Saturday, December 16, 2006

Jupiter Jones for President!

I did an unusual thing today and checked out a book I haven't read since childhood. Actually, I'm not even sure I read it as a child, to tell the truth. I checked it out thinking that I hadn't, but now that I'm halfway through it, parts of it seem really familiar.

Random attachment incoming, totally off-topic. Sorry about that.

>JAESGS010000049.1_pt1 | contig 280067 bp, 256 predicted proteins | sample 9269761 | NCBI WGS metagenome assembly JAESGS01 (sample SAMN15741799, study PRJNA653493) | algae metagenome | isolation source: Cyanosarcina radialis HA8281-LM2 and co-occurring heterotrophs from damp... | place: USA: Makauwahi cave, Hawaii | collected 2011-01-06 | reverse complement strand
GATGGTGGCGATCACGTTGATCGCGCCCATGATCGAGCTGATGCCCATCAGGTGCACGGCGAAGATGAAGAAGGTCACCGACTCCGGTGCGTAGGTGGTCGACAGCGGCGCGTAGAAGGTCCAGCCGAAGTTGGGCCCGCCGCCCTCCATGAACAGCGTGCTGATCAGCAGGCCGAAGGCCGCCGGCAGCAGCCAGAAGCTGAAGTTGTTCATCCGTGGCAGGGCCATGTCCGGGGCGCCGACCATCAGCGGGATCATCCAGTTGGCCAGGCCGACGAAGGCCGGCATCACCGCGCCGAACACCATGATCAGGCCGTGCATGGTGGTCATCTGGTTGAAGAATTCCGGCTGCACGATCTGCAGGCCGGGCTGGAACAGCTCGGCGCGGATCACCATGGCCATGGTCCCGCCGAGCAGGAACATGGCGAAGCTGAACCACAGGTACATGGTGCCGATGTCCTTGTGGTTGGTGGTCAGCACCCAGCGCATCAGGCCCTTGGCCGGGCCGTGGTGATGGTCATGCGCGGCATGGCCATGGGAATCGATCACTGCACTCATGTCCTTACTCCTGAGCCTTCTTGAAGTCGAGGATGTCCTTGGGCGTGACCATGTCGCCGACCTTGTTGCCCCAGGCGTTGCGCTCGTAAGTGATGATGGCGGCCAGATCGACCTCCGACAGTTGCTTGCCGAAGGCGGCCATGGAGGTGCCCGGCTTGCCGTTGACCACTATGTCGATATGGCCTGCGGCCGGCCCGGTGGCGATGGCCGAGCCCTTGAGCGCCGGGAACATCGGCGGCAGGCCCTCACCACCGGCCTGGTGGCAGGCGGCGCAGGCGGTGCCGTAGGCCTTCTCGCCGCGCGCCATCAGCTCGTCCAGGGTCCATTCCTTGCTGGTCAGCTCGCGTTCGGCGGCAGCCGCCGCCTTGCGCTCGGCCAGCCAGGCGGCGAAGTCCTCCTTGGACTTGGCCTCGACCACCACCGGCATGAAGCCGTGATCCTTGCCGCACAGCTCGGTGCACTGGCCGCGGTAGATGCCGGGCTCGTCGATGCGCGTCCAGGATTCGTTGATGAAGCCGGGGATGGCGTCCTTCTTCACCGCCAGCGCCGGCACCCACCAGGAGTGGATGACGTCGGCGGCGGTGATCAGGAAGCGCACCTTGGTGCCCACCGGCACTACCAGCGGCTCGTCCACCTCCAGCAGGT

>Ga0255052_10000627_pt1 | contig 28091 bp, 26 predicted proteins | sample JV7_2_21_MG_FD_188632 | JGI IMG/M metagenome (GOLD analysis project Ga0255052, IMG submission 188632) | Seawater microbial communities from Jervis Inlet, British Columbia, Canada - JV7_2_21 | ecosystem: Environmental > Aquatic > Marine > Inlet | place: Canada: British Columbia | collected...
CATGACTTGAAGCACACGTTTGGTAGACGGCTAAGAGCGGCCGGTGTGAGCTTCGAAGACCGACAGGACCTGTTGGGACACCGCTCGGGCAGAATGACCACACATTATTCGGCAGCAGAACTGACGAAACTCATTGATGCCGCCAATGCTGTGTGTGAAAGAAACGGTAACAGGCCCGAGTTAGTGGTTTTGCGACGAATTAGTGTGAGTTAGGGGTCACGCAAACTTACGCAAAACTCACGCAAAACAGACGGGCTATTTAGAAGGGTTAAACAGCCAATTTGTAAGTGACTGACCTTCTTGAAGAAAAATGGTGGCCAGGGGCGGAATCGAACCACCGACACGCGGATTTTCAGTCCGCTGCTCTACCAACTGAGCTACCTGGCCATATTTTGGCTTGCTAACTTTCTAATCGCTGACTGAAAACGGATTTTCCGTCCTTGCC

In the 3rd and 4th grades I was a really big fan of The Three Investigators - a series of "Hardy Boys"-style books about three friends who solve mysteries. These were way cooler than the Hardy Boys for a number of reasons. First, the characters weren't rich, so they didn't just conveniently happen to have everything they needed always. Second and more importantly, one of them was actually intelligent. As I recall, in Hardy Boys stories the solution always just kinda hit them on the head. I mean that literally - they would snoop around a bit, and one or the other or both of the brothers would get kidnapped by the badguys, who invariably had a "base" of some kind. And of course getting kidnapped meant that they would escape inside of this base, and there you have it! Problem solved. They weren't exactly "mystery" stories, in other words. The Three Investigators stories were legitimate mystery stories and - as I'm finding out now - pretty well-written for children's books.